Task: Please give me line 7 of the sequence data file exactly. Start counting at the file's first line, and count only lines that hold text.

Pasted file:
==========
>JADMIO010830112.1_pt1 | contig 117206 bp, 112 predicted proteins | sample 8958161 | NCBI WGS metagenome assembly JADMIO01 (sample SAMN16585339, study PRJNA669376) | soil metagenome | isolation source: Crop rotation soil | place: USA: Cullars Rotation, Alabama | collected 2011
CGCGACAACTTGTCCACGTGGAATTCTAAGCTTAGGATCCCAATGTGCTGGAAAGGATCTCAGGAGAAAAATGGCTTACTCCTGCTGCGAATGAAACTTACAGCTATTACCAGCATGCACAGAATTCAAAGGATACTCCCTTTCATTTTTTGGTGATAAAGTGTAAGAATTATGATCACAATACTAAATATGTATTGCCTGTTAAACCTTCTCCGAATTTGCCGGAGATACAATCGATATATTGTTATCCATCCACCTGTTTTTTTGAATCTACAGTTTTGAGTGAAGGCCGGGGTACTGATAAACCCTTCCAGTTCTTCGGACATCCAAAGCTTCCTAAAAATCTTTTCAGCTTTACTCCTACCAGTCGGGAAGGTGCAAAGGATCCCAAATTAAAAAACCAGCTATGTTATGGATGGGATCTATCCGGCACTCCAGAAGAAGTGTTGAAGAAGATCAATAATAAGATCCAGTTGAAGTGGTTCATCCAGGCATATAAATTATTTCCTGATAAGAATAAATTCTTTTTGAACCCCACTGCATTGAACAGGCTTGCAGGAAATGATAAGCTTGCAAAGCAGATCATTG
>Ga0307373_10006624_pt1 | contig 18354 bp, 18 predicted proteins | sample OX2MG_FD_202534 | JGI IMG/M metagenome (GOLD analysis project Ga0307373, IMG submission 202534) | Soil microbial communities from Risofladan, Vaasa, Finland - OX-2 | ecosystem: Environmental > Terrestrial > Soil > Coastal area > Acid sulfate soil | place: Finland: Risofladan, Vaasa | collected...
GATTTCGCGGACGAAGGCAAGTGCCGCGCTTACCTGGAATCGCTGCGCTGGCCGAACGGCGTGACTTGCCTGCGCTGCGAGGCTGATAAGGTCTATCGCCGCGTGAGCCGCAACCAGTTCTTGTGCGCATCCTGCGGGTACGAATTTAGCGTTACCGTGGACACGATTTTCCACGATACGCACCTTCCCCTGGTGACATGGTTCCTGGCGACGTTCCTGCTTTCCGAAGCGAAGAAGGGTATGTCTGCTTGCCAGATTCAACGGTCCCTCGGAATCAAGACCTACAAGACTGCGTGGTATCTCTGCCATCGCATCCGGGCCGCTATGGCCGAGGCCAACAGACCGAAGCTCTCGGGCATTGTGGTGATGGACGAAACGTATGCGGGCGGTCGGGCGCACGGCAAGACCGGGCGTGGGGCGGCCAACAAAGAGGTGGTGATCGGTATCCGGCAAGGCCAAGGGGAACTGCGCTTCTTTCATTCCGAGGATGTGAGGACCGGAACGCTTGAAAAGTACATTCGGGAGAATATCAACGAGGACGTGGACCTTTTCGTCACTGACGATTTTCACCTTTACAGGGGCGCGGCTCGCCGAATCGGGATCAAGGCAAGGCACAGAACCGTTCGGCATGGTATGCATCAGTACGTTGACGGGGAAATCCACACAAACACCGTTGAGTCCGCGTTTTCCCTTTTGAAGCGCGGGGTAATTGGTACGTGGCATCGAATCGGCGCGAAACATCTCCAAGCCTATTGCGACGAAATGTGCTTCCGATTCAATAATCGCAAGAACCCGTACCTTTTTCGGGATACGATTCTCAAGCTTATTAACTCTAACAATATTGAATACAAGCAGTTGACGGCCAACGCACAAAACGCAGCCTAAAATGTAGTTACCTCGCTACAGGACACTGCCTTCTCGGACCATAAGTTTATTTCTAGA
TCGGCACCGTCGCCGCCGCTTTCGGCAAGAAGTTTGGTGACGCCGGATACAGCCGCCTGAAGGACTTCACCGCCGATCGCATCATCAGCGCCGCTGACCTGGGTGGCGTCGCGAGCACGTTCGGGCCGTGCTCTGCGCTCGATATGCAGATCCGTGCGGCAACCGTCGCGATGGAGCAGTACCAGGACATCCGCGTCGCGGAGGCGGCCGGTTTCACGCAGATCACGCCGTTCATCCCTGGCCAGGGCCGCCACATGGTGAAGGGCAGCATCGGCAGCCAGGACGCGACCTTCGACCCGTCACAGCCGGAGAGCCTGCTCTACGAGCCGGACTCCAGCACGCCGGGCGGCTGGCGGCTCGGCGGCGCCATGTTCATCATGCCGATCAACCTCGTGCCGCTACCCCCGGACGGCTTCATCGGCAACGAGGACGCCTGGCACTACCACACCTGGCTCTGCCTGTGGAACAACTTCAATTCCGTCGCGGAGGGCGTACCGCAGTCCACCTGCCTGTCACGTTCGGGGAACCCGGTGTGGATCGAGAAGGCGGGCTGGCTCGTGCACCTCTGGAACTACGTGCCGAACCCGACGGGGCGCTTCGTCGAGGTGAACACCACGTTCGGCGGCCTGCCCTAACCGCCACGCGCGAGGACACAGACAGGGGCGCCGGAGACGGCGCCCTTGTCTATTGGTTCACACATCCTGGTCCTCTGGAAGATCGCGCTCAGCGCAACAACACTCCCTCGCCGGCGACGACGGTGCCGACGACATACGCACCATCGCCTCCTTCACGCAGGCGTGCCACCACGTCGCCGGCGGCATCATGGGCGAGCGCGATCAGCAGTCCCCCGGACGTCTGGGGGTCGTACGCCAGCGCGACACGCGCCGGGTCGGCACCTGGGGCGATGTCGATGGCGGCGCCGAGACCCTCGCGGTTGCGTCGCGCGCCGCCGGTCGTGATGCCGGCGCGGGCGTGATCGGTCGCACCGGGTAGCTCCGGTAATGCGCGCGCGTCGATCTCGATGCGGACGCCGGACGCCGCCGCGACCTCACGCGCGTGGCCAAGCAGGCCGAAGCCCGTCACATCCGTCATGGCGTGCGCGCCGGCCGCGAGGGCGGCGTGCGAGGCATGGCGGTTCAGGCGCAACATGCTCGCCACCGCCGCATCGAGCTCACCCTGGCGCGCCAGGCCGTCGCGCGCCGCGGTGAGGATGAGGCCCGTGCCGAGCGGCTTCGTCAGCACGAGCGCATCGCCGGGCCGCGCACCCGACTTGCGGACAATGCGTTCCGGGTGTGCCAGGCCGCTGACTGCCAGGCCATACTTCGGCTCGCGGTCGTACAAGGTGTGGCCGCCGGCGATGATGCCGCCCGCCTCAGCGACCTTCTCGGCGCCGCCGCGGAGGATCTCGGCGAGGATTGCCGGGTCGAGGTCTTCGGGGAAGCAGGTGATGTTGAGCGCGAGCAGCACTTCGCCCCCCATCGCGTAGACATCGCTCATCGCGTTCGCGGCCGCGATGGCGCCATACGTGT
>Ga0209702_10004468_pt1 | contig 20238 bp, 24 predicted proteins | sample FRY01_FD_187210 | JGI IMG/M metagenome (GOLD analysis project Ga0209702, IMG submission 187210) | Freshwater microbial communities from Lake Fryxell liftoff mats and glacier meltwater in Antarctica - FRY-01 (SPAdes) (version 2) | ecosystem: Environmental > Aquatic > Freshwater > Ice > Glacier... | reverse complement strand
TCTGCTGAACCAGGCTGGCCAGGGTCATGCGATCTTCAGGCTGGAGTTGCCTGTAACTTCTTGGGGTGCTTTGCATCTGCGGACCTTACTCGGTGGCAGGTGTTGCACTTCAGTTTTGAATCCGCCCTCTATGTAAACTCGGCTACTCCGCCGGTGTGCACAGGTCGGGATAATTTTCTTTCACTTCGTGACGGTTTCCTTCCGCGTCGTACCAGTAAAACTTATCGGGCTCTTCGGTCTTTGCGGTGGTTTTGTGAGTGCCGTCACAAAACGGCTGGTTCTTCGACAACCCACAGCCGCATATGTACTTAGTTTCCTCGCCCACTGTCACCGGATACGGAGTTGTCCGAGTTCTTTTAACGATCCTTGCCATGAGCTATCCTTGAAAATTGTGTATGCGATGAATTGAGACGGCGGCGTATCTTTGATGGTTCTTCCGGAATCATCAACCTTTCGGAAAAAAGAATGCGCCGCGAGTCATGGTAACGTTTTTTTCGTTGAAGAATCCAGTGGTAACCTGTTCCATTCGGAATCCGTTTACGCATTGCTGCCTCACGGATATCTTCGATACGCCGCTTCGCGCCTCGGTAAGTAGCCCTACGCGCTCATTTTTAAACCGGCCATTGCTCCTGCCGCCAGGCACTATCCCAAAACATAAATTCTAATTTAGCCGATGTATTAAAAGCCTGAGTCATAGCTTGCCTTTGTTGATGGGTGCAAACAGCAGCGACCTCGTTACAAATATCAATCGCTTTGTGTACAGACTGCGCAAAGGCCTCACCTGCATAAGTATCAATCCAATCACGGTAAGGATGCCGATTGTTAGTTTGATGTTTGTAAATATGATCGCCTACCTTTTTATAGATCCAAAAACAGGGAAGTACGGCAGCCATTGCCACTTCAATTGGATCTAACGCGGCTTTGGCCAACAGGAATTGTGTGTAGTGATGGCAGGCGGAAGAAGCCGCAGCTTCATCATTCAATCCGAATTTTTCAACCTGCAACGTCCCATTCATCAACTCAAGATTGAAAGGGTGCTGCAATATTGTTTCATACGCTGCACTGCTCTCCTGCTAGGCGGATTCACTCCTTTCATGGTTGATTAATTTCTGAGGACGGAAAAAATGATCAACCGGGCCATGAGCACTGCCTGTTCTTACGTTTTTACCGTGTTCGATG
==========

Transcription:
TCTGCTGAACCAGGCTGGCCAGGGTCATGCGATCTTCAGGCTGGAGTTGCCTGTAACTTCTTGGGGTGCTTTGCATCTGCGGACCTTACTCGGTGGCAGGTGTTGCACTTCAGTTTTGAATCCGCCCTCTATGTAAACTCGGCTACTCCGCCGGTGTGCACAGGTCGGGATAATTTTCTTTCACTTCGTGACGGTTTCCTTCCGCGTCGTACCAGTAAAACTTATCGGGCTCTTCGGTCTTTGCGGTGGTTTTGTGAGTGCCGTCACAAAACGGCTGGTTCTTCGACAACCCACAGCCGCATATGTACTTAGTTTCCTCGCCCACTGTCACCGGATACGGAGTTGTCCGAGTTCTTTTAACGATCCTTGCCATGAGCTATCCTTGAAAATTGTGTATGCGATGAATTGAGACGGCGGCGTATCTTTGATGGTTCTTCCGGAATCATCAACCTTTCGGAAAAAAGAATGCGCCGCGAGTCATGGTAACGTTTTTTTCGTTGAAGAATCCAGTGGTAACCTGTTCCATTCGGAATCCGTTTACGCATTGCTGCCTCACGGATATCTTCGATACGCCGCTTCGCGCCTCGGTAAGTAGCCCTACGCGCTCATTTTTAAACCGGCCATTGCTCCTGCCGCCAGGCACTATCCCAAAACATAAATTCTAATTTAGCCGATGTATTAAAAGCCTGAGTCATAGCTTGCCTTTGTTGATGGGTGCAAACAGCAGCGACCTCGTTACAAATATCAATCGCTTTGTGTACAGACTGCGCAAAGGCCTCACCTGCATAAGTATCAATCCAATCACGGTAAGGATGCCGATTGTTAGTTTGATGTTTGTAAATATGATCGCCTACCTTTTTATAGATCCAAAAACAGGGAAGTACGGCAGCCATTGCCACTTCAATTGGATCTAACGCGGCTTTGGCCAACAGGAATTGTGTGTAGTGATGGCAGGCGGAAGAAGCCGCAGCTTCATCATTCAATCCGAATTTTTCAACCTGCAACGTCCCATTCATCAACTCAAGATTGAAAGGGTGCTGCAATATTGTTTCATACGCTGCACTGCTCTCCTGCTAGGCGGATTCACTCCTTTCATGGTTGATTAATTTCTGAGGACGGAAAAAATGATCAACCGGGCCATGAGCACTGCCTGTTCTTACGTTTTTACCGTGTTCGATG